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Eclipse Java Development User Guide
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Writing and running JUnit tests

In this section, you will be using the JUnit testing framework to write and run tests. To get started with JUnit you can refer to the JUnit Cookbook.

Writing Tests

Create a project "JUnitTest". Now you can write your first test. You implement the test in a subclass of TestCase. You can do so either using the standard Class wizard or the specialized Test Case wizard:

  1. Open the New wizard (File > New > JUnit Test Case).
  2. Select New JUnit 3 test and enter "TestFailure" as the name of your test class:

    TestCase creation wizard page 1

    Note: If you want to use JUnit 4 tests you have to make sure that your compiler compliance is set to 1.5.

  3. You will see a warning message asking you to add the junit library to the build path. Use the Click here link to add the junit library automatically.
  4. Click Finish to create the test class.

Add a test method that fails to the class TestFailure. A quick way to enter a test method is with the test template. To do so, place the cursor inside the class declaration. Type "test" followed by Ctrl+Space to activate code assist and select the "test" template. Change the name of the created method to testFailure and invoke the fail() method.

public void testFailure() throws Exception {
    fail();
}

Now you are ready to run your first test.

Running Tests

To run TestFailure hit the run button in the toolbar. It will automatically run as JUnit Test. You can inspect the test results in the JUnit view. This view shows you the test run progress and status:

Failed test

The view is shown in the current perspective whenever you start a test run. A convenient arrangement for the JUnit view is to dock it as a fast view. The JUnit view has two tabs: one shows you a list of failures and the other shows you the full test suite as a tree. You can navigate from a failure to the corresponding source by double clicking the corresponding line in the failure trace.

Dock the JUnit view as a fast view, remove the fail() statement in the method testFailure() so that the test passes and rerun the test again. You can rerun a test either by clicking the Rerun button in the view's tool bar or you can re-run the program that was last launched by activating the Run drop down. This time the test should succeed. Because the test was successful, the JUnit view doesn't pop up, but the success indicator shows on the JUnit view icon and the status line shows the test result. As a reminder to rerun your tests the view icon is decorated by a "*" whenever you change the workspace contents after the run.

Successful test - A successful test run
Successful test but workspace has changed - A successful test run, but the workspace contents have changed since the last test run.

In addition to running a test case as described above you can also:

  • Run all tests inside a project, source folder, or package -  
    Select a project, package or source folder and run all the included tests with Run as > JUnit Test. This command finds all tests inside a project, source folder or package and executes them.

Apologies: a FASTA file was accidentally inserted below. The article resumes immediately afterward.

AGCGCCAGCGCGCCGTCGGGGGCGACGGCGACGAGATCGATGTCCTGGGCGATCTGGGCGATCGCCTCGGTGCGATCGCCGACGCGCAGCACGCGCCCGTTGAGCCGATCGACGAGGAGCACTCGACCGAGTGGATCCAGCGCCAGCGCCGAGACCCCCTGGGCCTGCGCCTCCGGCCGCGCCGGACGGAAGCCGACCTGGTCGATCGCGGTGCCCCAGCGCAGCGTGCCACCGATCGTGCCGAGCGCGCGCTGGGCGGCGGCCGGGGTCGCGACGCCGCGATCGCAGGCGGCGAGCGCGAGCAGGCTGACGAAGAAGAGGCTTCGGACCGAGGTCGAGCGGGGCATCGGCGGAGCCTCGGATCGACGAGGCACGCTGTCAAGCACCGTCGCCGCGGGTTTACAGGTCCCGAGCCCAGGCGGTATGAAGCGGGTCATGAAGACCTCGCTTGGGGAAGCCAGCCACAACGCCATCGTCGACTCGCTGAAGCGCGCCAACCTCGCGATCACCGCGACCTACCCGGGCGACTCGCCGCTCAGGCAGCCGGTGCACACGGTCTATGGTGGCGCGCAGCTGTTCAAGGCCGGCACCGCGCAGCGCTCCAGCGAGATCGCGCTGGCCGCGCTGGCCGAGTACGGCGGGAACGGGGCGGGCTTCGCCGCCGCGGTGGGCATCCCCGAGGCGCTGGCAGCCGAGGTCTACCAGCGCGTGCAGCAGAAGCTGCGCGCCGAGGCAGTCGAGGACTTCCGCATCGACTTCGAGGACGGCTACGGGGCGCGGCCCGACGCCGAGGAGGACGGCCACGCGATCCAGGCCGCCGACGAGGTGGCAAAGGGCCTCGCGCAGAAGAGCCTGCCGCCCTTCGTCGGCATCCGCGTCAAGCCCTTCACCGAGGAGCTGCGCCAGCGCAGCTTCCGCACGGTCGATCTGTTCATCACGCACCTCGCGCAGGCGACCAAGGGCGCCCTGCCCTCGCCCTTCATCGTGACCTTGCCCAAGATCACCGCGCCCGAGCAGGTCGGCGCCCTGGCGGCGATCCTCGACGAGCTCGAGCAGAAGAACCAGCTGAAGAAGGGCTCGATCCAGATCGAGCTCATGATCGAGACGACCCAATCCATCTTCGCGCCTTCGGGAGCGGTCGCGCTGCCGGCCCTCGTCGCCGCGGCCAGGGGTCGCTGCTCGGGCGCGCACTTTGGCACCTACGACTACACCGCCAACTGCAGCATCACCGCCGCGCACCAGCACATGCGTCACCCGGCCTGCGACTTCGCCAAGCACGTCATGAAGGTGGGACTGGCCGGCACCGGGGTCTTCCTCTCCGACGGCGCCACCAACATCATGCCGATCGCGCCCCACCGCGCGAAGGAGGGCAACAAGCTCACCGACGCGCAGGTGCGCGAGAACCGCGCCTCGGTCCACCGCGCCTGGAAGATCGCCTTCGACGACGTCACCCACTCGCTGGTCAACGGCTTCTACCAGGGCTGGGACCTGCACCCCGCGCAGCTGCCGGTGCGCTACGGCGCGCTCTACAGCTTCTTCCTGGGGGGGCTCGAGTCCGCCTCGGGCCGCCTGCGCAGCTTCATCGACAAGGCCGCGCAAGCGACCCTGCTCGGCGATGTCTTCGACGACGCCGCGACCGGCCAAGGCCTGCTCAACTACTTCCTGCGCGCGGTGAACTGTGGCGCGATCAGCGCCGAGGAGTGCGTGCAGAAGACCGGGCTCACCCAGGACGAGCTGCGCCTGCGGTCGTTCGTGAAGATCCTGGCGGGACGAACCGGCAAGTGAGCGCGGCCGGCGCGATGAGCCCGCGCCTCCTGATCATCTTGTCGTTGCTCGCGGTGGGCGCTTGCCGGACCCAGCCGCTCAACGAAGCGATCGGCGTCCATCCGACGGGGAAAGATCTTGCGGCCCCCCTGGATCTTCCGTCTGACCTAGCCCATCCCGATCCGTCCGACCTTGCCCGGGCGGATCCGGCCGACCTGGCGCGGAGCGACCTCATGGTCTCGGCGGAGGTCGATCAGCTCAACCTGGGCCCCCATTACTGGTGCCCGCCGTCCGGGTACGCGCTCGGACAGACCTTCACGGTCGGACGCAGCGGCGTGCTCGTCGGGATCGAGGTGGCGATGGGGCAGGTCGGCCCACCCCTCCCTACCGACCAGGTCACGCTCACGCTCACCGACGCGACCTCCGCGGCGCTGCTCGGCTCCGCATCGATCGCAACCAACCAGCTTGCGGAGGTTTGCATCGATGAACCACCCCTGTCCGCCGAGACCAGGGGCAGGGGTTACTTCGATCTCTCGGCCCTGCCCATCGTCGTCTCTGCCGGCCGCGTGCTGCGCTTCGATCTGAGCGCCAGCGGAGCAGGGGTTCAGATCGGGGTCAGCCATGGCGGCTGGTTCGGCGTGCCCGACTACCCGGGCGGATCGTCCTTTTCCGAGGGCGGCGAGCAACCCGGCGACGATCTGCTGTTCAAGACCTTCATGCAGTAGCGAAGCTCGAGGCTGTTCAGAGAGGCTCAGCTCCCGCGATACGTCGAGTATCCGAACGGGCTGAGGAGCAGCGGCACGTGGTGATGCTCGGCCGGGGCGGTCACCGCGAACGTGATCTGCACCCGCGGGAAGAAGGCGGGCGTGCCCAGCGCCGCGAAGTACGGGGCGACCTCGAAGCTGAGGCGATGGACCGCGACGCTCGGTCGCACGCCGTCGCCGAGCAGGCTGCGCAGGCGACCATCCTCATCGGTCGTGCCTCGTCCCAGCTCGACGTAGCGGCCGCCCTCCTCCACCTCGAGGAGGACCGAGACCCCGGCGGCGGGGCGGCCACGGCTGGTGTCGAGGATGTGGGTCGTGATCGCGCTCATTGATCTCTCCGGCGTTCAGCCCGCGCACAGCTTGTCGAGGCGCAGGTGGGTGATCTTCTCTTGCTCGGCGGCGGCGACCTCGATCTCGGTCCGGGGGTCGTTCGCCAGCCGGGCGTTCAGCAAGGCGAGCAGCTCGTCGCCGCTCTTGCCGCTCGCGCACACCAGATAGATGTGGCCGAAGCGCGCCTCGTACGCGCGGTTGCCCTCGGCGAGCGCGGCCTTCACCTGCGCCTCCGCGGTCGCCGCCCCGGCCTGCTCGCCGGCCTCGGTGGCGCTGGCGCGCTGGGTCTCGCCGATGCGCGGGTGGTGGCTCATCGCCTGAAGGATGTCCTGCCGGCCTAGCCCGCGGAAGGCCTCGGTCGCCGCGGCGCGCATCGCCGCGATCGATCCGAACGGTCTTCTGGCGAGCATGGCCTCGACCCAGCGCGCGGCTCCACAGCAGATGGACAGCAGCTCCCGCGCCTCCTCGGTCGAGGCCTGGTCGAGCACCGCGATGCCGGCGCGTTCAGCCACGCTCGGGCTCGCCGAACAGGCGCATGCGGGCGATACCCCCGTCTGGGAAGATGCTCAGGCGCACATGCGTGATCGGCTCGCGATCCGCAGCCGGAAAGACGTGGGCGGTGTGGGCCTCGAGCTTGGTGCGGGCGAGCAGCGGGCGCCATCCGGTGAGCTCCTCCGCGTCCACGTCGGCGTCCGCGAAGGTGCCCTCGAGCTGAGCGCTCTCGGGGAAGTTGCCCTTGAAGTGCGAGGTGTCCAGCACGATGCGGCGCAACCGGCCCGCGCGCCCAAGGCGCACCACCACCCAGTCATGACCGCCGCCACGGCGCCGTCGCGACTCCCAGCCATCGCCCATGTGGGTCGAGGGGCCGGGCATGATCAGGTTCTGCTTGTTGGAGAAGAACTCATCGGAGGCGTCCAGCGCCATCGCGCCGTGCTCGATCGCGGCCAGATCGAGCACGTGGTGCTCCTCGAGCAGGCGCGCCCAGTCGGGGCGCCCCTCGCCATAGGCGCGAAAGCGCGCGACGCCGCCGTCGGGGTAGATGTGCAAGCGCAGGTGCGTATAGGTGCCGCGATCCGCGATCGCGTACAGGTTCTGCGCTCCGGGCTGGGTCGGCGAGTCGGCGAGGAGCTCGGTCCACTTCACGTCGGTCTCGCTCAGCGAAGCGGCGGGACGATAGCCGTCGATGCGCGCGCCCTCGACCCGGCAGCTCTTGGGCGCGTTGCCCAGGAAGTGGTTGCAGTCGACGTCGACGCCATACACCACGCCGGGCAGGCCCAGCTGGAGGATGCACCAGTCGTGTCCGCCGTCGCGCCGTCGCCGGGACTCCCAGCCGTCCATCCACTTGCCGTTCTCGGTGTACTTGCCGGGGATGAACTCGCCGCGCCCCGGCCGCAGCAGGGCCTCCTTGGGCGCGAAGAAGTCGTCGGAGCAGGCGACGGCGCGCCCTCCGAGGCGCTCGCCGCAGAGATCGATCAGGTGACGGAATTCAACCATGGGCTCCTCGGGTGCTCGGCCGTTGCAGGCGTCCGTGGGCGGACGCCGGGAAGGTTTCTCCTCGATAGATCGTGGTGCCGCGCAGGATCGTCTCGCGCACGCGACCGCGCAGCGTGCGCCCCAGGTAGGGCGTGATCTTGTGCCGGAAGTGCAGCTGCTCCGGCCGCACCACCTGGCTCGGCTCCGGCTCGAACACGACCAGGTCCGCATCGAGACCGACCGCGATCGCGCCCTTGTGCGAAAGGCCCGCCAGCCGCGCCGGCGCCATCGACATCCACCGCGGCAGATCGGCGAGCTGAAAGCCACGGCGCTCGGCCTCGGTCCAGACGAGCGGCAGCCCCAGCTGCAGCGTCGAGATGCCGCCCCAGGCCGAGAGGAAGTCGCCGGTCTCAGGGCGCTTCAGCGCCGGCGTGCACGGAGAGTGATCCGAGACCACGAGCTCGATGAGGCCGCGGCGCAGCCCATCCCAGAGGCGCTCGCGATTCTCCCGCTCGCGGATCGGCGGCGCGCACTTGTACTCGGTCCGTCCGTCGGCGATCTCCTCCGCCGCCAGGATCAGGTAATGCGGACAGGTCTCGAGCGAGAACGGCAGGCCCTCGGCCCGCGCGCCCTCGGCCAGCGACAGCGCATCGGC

• Run a single test method -
    Select a test method in the Outline or Package Explorer and with Run as > JUnit Test the selected test method will be run.
  • Rerun a single test -
    Select a test in the JUnit view and execute Run from the context menu.

Customizing a Test Configuration

When you want to pass parameters or customize the settings for a test run you open the Launch Configuration Dialog. Select Open Run Dialog....in the Run drop-down menu in the toolbar:

JUnit Launch Configuration

In this dialog you can specify the test to be run, its arguments, its run-time class path, and the Java run-time environment.

Debugging a Test Failure

In the case of a test failure you can follow these steps to debug it:

  1. Double click the failure entry from the Failures tab in the JUnit view to open the corresponding file in the editor.
  2. Set a breakpoint at the beginning of the test method.
  3. Select the test case and execute  Debug As>JUnit Test from the Debug drop down.

A JUnit launch configuration has a "keep alive" option. If your Java virtual machine supports "hot code replacement" you can fix the code and rerun the test without restarting the full test run. To enable this option select the Keep JUnit running after a test run when debugging checkbox in the JUnit launch configuration.

Creating a Test Suite

The JUnit TestSuite wizard helps you with the creation of a test suite. You can select the set of classes that should belong to a suite.

  1. Open the New wizard
  2. Select Java > JUnit > JUnit Test Suite and click Next.
  3. Enter a name for your test suite class (the convention is to use "AllTests" which appears by default).

    Test Suite wizard

  4. Select the classes that should be included in the suite. We currently have a single test class only, but you can add to the suite later.

You can add or remove test classes from the test suite in two ways:

  • Manually by editing the test suite file
  • By re-running the wizard and selecting the new set of test classes.

Note: the wizard puts 2 markers, //$JUnit-BEGIN$ and //$JUnit-END$, into the created Test suite class, which allows the wizard to update existing test suite classes. Editing code between the markers is not recommended.


 
 
  Published under the terms of the Eclipse Public License Version 1.0 ("EPL") Design by Interspire